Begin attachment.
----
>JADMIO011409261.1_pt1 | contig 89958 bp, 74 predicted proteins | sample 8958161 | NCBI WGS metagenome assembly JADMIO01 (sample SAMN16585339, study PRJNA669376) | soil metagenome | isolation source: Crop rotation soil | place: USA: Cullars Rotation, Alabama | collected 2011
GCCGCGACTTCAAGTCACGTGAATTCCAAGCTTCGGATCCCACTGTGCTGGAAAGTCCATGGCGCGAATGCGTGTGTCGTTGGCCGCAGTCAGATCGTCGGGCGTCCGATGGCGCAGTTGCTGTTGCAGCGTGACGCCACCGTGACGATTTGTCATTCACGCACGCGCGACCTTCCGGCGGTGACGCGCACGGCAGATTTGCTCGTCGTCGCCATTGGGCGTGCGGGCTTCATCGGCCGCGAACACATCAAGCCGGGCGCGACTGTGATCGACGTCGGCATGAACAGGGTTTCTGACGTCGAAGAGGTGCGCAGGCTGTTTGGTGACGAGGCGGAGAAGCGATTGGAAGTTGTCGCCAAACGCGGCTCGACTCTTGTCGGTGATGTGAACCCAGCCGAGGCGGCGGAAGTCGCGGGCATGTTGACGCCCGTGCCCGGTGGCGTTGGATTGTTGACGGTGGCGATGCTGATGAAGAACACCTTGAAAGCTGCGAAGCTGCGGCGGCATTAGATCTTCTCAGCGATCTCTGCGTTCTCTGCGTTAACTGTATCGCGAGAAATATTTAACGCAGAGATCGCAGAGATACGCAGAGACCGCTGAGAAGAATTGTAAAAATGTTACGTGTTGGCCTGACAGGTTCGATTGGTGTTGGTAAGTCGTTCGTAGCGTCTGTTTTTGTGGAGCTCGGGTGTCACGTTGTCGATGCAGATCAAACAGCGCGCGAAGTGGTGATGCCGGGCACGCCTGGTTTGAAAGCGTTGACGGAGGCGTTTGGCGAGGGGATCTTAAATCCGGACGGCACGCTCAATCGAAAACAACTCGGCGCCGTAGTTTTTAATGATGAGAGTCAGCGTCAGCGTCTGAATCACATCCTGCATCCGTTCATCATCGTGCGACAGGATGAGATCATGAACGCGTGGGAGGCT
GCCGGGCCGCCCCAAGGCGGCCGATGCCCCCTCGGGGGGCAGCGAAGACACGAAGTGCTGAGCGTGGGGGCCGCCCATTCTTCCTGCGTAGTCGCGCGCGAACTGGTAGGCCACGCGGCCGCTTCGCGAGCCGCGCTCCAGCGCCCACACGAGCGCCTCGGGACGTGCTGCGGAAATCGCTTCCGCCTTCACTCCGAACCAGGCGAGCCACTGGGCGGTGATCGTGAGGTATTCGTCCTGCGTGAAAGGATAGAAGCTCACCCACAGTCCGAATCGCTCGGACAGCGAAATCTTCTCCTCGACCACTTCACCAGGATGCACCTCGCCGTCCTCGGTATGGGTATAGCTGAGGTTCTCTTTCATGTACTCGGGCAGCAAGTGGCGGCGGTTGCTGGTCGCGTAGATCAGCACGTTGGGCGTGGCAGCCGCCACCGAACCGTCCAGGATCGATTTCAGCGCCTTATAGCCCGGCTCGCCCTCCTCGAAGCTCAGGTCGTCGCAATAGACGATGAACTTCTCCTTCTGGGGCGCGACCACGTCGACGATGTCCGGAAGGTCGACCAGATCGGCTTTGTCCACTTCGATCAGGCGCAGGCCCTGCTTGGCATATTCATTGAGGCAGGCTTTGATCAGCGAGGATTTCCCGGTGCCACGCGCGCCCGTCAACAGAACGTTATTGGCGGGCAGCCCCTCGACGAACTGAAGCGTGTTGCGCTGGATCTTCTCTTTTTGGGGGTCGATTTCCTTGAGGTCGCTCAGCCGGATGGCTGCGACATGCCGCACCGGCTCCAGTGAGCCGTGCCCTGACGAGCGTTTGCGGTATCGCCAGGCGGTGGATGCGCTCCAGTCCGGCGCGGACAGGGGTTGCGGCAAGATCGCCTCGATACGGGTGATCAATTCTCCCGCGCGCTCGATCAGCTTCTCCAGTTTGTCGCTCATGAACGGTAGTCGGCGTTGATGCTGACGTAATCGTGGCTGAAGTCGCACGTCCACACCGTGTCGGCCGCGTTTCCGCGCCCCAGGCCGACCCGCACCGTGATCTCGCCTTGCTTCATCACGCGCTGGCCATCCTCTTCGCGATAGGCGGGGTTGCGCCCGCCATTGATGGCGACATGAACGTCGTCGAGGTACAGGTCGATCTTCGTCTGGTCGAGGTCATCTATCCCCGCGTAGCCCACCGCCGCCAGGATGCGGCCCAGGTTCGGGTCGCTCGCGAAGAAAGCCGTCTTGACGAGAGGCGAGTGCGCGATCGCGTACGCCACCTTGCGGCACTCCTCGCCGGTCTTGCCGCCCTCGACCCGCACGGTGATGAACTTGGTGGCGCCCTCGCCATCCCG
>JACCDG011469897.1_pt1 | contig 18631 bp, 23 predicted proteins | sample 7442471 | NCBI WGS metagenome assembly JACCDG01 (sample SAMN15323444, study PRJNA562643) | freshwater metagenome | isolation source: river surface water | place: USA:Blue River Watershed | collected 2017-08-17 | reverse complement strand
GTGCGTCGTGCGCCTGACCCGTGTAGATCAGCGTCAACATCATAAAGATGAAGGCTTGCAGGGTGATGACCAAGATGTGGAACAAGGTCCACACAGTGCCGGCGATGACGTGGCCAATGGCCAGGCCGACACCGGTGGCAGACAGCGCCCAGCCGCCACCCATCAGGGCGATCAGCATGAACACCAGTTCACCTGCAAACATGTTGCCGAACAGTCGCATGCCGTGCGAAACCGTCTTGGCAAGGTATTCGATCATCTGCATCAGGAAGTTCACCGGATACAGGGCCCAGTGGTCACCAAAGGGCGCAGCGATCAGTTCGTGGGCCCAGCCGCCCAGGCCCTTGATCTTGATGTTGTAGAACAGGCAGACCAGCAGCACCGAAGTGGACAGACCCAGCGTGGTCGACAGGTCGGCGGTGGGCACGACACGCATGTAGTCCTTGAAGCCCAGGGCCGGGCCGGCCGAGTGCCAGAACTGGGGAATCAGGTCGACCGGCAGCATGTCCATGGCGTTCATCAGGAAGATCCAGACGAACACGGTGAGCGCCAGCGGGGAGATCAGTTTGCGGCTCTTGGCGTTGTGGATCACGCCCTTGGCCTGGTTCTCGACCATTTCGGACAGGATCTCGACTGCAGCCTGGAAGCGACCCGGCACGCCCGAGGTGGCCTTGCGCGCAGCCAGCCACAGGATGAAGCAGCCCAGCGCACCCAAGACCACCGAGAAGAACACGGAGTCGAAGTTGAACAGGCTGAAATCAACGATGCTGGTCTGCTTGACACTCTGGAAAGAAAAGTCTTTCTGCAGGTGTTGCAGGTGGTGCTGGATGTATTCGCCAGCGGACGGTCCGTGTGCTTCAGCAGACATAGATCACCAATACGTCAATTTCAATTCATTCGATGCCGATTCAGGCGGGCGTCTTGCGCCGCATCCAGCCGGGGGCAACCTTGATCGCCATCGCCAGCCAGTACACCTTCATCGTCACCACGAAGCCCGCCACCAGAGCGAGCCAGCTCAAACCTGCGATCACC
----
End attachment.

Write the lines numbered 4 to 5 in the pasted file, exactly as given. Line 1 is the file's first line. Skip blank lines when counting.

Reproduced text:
>JACCDG011469897.1_pt1 | contig 18631 bp, 23 predicted proteins | sample 7442471 | NCBI WGS metagenome assembly JACCDG01 (sample SAMN15323444, study PRJNA562643) | freshwater metagenome | isolation source: river surface water | place: USA:Blue River Watershed | collected 2017-08-17 | reverse complement strand
GTGCGTCGTGCGCCTGACCCGTGTAGATCAGCGTCAACATCATAAAGATGAAGGCTTGCAGGGTGATGACCAAGATGTGGAACAAGGTCCACACAGTGCCGGCGATGACGTGGCCAATGGCCAGGCCGACACCGGTGGCAGACAGCGCCCAGCCGCCACCCATCAGGGCGATCAGCATGAACACCAGTTCACCTGCAAACATGTTGCCGAACAGTCGCATGCCGTGCGAAACCGTCTTGGCAAGGTATTCGATCATCTGCATCAGGAAGTTCACCGGATACAGGGCCCAGTGGTCACCAAAGGGCGCAGCGATCAGTTCGTGGGCCCAGCCGCCCAGGCCCTTGATCTTGATGTTGTAGAACAGGCAGACCAGCAGCACCGAAGTGGACAGACCCAGCGTGGTCGACAGGTCGGCGGTGGGCACGACACGCATGTAGTCCTTGAAGCCCAGGGCCGGGCCGGCCGAGTGCCAGAACTGGGGAATCAGGTCGACCGGCAGCATGTCCATGGCGTTCATCAGGAAGATCCAGACGAACACGGTGAGCGCCAGCGGGGAGATCAGTTTGCGGCTCTTGGCGTTGTGGATCACGCCCTTGGCCTGGTTCTCGACCATTTCGGACAGGATCTCGACTGCAGCCTGGAAGCGACCCGGCACGCCCGAGGTGGCCTTGCGCGCAGCCAGCCACAGGATGAAGCAGCCCAGCGCACCCAAGACCACCGAGAAGAACACGGAGTCGAAGTTGAACAGGCTGAAATCAACGATGCTGGTCTGCTTGACACTCTGGAAAGAAAAGTCTTTCTGCAGGTGTTGCAGGTGGTGCTGGATGTATTCGCCAGCGGACGGTCCGTGTGCTTCAGCAGACATAGATCACCAATACGTCAATTTCAATTCATTCGATGCCGATTCAGGCGGGCGTCTTGCGCCGCATCCAGCCGGGGGCAACCTTGATCGCCATCGCCAGCCAGTACACCTTCATCGTCACCACGAAGCCCGCCACCAGAGCGAGCCAGCTCAAACCTGCGATCACC